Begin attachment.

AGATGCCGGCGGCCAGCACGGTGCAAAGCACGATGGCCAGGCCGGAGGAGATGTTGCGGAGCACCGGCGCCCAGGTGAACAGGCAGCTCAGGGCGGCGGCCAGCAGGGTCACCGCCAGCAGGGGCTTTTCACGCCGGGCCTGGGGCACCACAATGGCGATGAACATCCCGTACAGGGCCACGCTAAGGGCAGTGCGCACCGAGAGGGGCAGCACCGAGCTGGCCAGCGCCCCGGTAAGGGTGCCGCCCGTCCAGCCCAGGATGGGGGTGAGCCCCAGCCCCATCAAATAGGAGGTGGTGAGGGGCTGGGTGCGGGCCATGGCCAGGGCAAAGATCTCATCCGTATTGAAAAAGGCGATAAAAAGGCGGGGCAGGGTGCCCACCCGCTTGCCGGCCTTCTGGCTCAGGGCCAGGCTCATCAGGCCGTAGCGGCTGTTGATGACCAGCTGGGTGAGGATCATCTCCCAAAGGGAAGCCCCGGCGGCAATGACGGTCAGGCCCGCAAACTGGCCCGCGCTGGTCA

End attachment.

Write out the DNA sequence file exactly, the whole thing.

AGATGCCGGCGGCCAGCACGGTGCAAAGCACGATGGCCAGGCCGGAGGAGATGTTGCGGAGCACCGGCGCCCAGGTGAACAGGCAGCTCAGGGCGGCGGCCAGCAGGGTCACCGCCAGCAGGGGCTTTTCACGCCGGGCCTGGGGCACCACAATGGCGATGAACATCCCGTACAGGGCCACGCTAAGGGCAGTGCGCACCGAGAGGGGCAGCACCGAGCTGGCCAGCGCCCCGGTAAGGGTGCCGCCCGTCCAGCCCAGGATGGGGGTGAGCCCCAGCCCCATCAAATAGGAGGTGGTGAGGGGCTGGGTGCGGGCCATGGCCAGGGCAAAGATCTCATCCGTATTGAAAAAGGCGATAAAAAGGCGGGGCAGGGTGCCCACCCGCTTGCCGGCCTTCTGGCTCAGGGCCAGGCTCATCAGGCCGTAGCGGCTGTTGATGACCAGCTGGGTGAGGATCATCTCCCAAAGGGAAGCCCCGGCGGCAATGACGGTCAGGCCCGCAAACTGGCCCGCGCTGGTCA